Mr Richard Sharples: As the hon. Gentleman knows, we have had a considerable amount of correspondence about the crossing. The survey report is being made to the Metropolitan Police and I will write to the hon. Gentleman and inform him immediately the result of the survey is known.
Mr Richard Sharples: The Working Party on Internal Shop Security is still taking evidence and is unlikely to report for some time.
Mr Richard Sharples: Yes. That is why the working party has been set up to carry out the study. I know that a great deal of work has been done in Bristol where an interesting symposium was held.
Mr Richard Sharples: Yes. One result which I hope will emerge from the working party's study is that some of the temptations to people to shoplift will be removed.
Mr Richard Sharples: I have nothing at present to add to the reply given to a Question by the hon. Member for Nuneaton (Mr. Leslie Huckfield) on 22nd November.—[Vol. 826, c. 290.]
Mr Richard Sharples: Yes, I am well aware of the feeling about this matter. It is not a simple question to resolve. We want to ensure that those who need the register for genuine purposes are able to obtain it without too much difficulty. We have to try to maintain a balance.
Mr Richard Sharples: As I have said, this is not an easy problem. It is not easy for local authorities to check the bona fides of all people requiring the register. We are looking at this problem very carefully but I do not see an easy solution to it.
Mr Richard Sharples: The Act will first be applied to hotels and boarding houses. My right hon Friend hopes to make the necessary orders in the next few weeks. The Central Fire Brigades Advisory Councils are considering which classes of premises should next be brought under control.
Mr Richard Sharples: The considerations advanced by my hon. Friend will be taken into account by the Central Fire Brigades Advisory Councils. Although there are a large number of fires in schools in which property is damaged, fortunately the number of casualties is very small.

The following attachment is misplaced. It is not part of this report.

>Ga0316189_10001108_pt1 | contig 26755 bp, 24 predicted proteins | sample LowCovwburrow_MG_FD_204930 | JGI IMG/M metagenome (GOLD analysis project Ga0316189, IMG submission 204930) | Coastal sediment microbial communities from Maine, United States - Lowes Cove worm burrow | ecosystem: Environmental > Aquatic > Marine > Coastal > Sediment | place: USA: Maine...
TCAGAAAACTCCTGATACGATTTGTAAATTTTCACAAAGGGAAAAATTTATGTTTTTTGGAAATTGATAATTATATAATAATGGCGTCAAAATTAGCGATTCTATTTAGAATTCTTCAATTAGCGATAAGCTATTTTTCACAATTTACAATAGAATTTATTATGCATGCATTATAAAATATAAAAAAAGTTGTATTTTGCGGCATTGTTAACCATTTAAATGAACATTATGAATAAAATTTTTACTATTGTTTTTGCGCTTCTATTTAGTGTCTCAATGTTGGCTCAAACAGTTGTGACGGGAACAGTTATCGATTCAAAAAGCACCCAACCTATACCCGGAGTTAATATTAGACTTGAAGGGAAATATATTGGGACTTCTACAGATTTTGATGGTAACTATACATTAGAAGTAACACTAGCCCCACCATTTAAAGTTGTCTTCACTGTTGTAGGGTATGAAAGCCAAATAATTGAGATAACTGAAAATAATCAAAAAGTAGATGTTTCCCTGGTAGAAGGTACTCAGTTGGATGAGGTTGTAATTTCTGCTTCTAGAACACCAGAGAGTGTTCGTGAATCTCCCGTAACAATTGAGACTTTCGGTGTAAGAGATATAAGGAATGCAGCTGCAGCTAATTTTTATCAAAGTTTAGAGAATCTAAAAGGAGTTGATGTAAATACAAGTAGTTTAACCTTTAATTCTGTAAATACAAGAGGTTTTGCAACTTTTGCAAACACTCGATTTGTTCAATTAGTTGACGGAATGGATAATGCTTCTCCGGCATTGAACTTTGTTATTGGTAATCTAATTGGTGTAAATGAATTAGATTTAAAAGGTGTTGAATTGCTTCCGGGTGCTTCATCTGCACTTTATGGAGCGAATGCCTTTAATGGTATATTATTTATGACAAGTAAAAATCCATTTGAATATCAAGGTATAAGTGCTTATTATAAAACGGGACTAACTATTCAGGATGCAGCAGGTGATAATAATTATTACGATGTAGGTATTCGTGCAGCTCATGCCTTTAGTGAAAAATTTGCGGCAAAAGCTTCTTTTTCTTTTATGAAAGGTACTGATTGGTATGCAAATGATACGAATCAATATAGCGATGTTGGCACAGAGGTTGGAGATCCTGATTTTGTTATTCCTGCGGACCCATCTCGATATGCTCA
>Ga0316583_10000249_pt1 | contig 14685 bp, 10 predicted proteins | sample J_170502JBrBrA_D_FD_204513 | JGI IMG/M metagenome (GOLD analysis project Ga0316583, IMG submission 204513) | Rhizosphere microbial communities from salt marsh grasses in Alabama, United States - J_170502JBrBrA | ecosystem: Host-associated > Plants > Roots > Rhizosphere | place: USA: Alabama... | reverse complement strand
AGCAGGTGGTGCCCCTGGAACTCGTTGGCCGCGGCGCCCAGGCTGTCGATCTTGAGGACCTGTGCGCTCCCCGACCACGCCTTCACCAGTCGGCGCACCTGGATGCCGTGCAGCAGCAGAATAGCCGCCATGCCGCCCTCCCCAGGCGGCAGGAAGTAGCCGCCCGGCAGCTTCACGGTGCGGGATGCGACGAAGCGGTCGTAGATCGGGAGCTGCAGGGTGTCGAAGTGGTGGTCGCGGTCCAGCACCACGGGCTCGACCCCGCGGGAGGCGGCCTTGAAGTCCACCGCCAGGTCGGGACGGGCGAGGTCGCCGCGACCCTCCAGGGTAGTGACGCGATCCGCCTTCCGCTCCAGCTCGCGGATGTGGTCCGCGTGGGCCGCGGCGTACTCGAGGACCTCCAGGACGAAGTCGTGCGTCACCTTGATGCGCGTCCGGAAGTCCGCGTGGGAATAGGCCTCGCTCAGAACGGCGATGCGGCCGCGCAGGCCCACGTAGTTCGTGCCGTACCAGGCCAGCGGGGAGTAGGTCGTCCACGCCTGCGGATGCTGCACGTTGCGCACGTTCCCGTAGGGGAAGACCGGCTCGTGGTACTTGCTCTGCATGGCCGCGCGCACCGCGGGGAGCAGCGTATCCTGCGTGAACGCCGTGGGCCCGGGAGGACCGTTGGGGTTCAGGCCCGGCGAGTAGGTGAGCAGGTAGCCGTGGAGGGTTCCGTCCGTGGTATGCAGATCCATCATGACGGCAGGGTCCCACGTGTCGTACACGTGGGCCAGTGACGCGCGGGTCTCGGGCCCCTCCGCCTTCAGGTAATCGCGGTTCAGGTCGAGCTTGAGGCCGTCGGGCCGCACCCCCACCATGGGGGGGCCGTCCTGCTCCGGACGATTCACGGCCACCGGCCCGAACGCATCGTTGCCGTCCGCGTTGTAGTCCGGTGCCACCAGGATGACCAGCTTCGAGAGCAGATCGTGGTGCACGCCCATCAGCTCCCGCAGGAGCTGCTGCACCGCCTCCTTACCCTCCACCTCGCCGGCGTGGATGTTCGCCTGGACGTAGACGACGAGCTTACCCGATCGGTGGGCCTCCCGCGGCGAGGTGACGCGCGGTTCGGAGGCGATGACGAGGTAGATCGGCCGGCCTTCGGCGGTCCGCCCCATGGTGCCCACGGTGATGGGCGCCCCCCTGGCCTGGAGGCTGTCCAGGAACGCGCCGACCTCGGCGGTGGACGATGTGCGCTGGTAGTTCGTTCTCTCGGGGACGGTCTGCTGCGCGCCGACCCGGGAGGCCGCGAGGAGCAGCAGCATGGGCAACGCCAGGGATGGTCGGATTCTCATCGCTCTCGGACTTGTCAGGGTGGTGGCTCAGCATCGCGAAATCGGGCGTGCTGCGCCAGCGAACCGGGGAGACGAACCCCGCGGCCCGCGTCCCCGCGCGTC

Mr Richard Sharples: Yes, I will certainly consider the hon. Gentleman's sugestion.
Mr Richard Sharples: In 1970, the latest year for which statistics are available, 4,481 persons aged 18 and under 22 were proceeded against in England and Wales for offences under the Dangerous Drugs Acts, 1965 and 1967, or the Drugs (Prevention of Misuse) Act, 1964.
Mr Richard Sharples: This will be one of the functions of the Drugs Advisory Council which has just been set up. It was Parliament's decision that it should be given an educational as well as a preventive rôle. I hope that it will take into account what my hon. Friend has said.
Mr Richard Sharples: Tobacco may be dangerous but it is not illegal.
Mr Richard Sharples: There are few who would disagree with the constructive words with which the hon. Member for Hackney, Central (Mr. Clinton Davis) concluded his speech. But perhaps I might turn first to the speech of the hon. Member for Erith and Crayford (Mr. James Wellbeloved). He was good enough to let me know beforehand of the subject he intended to raise, and I am most grateful to him. Because of the...
Mr Richard Sharples: I am propounding the doctrine which was well understood by the Leader of the Opposition when he was Prime Minister. It is clearly understood, and has been by successive Governments, that matters affecting security are not discussed in public and are not discussed in this House.
Mr Richard Sharples: I am referring to matters raised by the hon. Member for Erith and Crayford which, if they were proved, presumably would come within the realm of the criminal law. It is well understood that these matters that the hon. Gentleman has raised come within the realm of the security of the State. That is per- fectly well understood in the House, and I do not intend to add to or subtract a word of...
Mr Richard Sharples: What I am saying is that my right hon. Friend answered a Question on this on 11th November. This was referred to by the hon. Gentleman. The Question was: …if he is satisfied that no officer of the Metropolitan Police has given assistance to agents of the South African Government engaged in the surveillance of residents of the United Kingdom; and if he will make a statement. My right hon....
Mr Richard Sharples: The hon. Gentleman knows, as does the hon. Member for Erith and Crayford—and I have not referred to this matter because the hon. Member for Erith and Crayford did not refer to it—that there was a constituency case of his, to which the hon. Member did not refer, and I do not intend to go into the details of that.
Mr Richard Sharples: No. It is as I said. The hon. Member for Erith and Crayford has said that he will put forward the evidence upon which he has based his statements, and that is absolutely correct. That is the right way to do it. If he has evidence which he believes of something wrong taking place, the right course for him, which he has adopted, is to give that evidence to the responsible authorities. I am...
Mr Richard Sharples: Certainly, in so far as they are threats to the security of this country, one condemns them. Those are security matters. I do not intend to say any more about that.